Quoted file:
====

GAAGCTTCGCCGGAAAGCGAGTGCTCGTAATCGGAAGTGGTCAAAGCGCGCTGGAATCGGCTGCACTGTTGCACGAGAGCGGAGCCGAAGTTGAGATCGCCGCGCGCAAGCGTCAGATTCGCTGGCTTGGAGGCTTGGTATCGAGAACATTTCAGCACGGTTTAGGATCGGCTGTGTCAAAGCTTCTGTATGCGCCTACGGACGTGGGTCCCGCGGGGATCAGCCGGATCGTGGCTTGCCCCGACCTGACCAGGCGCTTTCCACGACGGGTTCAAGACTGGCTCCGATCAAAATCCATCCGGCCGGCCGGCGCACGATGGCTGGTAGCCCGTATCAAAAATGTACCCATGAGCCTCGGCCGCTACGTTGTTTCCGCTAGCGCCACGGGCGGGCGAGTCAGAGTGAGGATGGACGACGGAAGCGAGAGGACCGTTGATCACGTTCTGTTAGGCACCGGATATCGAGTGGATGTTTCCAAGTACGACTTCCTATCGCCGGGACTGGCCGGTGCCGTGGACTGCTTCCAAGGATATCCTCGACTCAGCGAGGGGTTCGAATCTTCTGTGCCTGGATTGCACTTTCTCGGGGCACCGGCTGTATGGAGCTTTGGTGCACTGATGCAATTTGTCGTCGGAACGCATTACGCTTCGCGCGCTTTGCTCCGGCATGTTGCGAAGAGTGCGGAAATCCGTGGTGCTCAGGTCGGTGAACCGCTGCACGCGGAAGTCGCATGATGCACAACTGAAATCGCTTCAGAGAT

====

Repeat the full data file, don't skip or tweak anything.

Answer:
GAAGCTTCGCCGGAAAGCGAGTGCTCGTAATCGGAAGTGGTCAAAGCGCGCTGGAATCGGCTGCACTGTTGCACGAGAGCGGAGCCGAAGTTGAGATCGCCGCGCGCAAGCGTCAGATTCGCTGGCTTGGAGGCTTGGTATCGAGAACATTTCAGCACGGTTTAGGATCGGCTGTGTCAAAGCTTCTGTATGCGCCTACGGACGTGGGTCCCGCGGGGATCAGCCGGATCGTGGCTTGCCCCGACCTGACCAGGCGCTTTCCACGACGGGTTCAAGACTGGCTCCGATCAAAATCCATCCGGCCGGCCGGCGCACGATGGCTGGTAGCCCGTATCAAAAATGTACCCATGAGCCTCGGCCGCTACGTTGTTTCCGCTAGCGCCACGGGCGGGCGAGTCAGAGTGAGGATGGACGACGGAAGCGAGAGGACCGTTGATCACGTTCTGTTAGGCACCGGATATCGAGTGGATGTTTCCAAGTACGACTTCCTATCGCCGGGACTGGCCGGTGCCGTGGACTGCTTCCAAGGATATCCTCGACTCAGCGAGGGGTTCGAATCTTCTGTGCCTGGATTGCACTTTCTCGGGGCACCGGCTGTATGGAGCTTTGGTGCACTGATGCAATTTGTCGTCGGAACGCATTACGCTTCGCGCGCTTTGCTCCGGCATGTTGCGAAGAGTGCGGAAATCCGTGGTGCTCAGGTCGGTGAACCGCTGCACGCGGAAGTCGCATGATGCACAACTGAAATCGCTTCAGAGAT